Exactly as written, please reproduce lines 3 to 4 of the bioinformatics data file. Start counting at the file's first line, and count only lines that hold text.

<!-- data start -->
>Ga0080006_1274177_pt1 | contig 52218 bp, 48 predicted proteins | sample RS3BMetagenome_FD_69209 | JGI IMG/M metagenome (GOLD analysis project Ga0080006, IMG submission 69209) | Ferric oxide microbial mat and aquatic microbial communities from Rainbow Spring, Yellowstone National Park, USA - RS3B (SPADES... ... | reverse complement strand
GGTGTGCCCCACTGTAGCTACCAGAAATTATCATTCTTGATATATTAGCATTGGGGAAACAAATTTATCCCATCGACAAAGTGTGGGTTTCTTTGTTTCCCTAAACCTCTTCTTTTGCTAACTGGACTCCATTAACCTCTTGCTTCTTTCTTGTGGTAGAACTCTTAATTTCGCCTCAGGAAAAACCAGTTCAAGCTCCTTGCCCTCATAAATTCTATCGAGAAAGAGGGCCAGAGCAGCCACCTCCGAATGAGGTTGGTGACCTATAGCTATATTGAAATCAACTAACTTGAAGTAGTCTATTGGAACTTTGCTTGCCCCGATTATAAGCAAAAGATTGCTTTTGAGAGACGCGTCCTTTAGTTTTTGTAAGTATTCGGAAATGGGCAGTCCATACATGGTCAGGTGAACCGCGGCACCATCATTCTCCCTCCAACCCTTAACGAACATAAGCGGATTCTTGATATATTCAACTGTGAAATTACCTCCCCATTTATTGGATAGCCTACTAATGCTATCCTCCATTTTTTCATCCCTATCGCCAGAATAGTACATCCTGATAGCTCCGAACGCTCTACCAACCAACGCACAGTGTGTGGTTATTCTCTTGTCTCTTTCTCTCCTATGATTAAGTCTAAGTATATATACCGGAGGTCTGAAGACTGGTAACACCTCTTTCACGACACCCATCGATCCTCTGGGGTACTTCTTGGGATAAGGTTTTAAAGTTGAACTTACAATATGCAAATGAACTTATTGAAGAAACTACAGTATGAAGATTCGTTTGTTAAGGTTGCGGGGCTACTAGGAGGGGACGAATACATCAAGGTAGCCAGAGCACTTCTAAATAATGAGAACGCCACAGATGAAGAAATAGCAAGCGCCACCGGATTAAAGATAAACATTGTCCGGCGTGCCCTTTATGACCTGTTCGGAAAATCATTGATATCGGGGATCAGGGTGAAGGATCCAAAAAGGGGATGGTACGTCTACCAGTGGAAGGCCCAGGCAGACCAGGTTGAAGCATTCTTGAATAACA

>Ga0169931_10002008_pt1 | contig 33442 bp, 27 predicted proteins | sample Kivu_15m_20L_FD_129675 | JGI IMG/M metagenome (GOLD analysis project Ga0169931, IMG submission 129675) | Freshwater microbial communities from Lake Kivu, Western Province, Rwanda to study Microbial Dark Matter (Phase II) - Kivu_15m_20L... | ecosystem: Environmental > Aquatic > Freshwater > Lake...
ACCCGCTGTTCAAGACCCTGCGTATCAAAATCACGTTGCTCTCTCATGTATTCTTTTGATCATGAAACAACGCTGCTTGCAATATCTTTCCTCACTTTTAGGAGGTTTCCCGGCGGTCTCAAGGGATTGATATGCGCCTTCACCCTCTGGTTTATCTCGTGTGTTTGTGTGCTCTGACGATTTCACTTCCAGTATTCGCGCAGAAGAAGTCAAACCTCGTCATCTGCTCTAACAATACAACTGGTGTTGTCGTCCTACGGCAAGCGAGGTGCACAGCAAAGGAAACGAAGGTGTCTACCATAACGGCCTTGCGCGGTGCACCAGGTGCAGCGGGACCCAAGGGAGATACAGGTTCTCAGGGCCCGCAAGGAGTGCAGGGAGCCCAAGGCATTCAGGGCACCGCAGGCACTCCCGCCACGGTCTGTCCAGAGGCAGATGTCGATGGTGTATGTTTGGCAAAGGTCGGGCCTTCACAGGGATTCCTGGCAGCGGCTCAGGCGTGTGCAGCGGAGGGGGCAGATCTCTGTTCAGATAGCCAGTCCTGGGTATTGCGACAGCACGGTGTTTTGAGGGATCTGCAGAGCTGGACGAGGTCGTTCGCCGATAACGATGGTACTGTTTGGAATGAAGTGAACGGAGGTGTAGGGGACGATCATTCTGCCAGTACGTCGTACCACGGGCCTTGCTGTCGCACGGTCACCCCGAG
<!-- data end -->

>Ga0169931_10002008_pt1 | contig 33442 bp, 27 predicted proteins | sample Kivu_15m_20L_FD_129675 | JGI IMG/M metagenome (GOLD analysis project Ga0169931, IMG submission 129675) | Freshwater microbial communities from Lake Kivu, Western Province, Rwanda to study Microbial Dark Matter (Phase II) - Kivu_15m_20L... | ecosystem: Environmental > Aquatic > Freshwater > Lake...
ACCCGCTGTTCAAGACCCTGCGTATCAAAATCACGTTGCTCTCTCATGTATTCTTTTGATCATGAAACAACGCTGCTTGCAATATCTTTCCTCACTTTTAGGAGGTTTCCCGGCGGTCTCAAGGGATTGATATGCGCCTTCACCCTCTGGTTTATCTCGTGTGTTTGTGTGCTCTGACGATTTCACTTCCAGTATTCGCGCAGAAGAAGTCAAACCTCGTCATCTGCTCTAACAATACAACTGGTGTTGTCGTCCTACGGCAAGCGAGGTGCACAGCAAAGGAAACGAAGGTGTCTACCATAACGGCCTTGCGCGGTGCACCAGGTGCAGCGGGACCCAAGGGAGATACAGGTTCTCAGGGCCCGCAAGGAGTGCAGGGAGCCCAAGGCATTCAGGGCACCGCAGGCACTCCCGCCACGGTCTGTCCAGAGGCAGATGTCGATGGTGTATGTTTGGCAAAGGTCGGGCCTTCACAGGGATTCCTGGCAGCGGCTCAGGCGTGTGCAGCGGAGGGGGCAGATCTCTGTTCAGATAGCCAGTCCTGGGTATTGCGACAGCACGGTGTTTTGAGGGATCTGCAGAGCTGGACGAGGTCGTTCGCCGATAACGATGGTACTGTTTGGAATGAAGTGAACGGAGGTGTAGGGGACGATCATTCTGCCAGTACGTCGTACCACGGGCCTTGCTGTCGCACGGTCACCCCGAG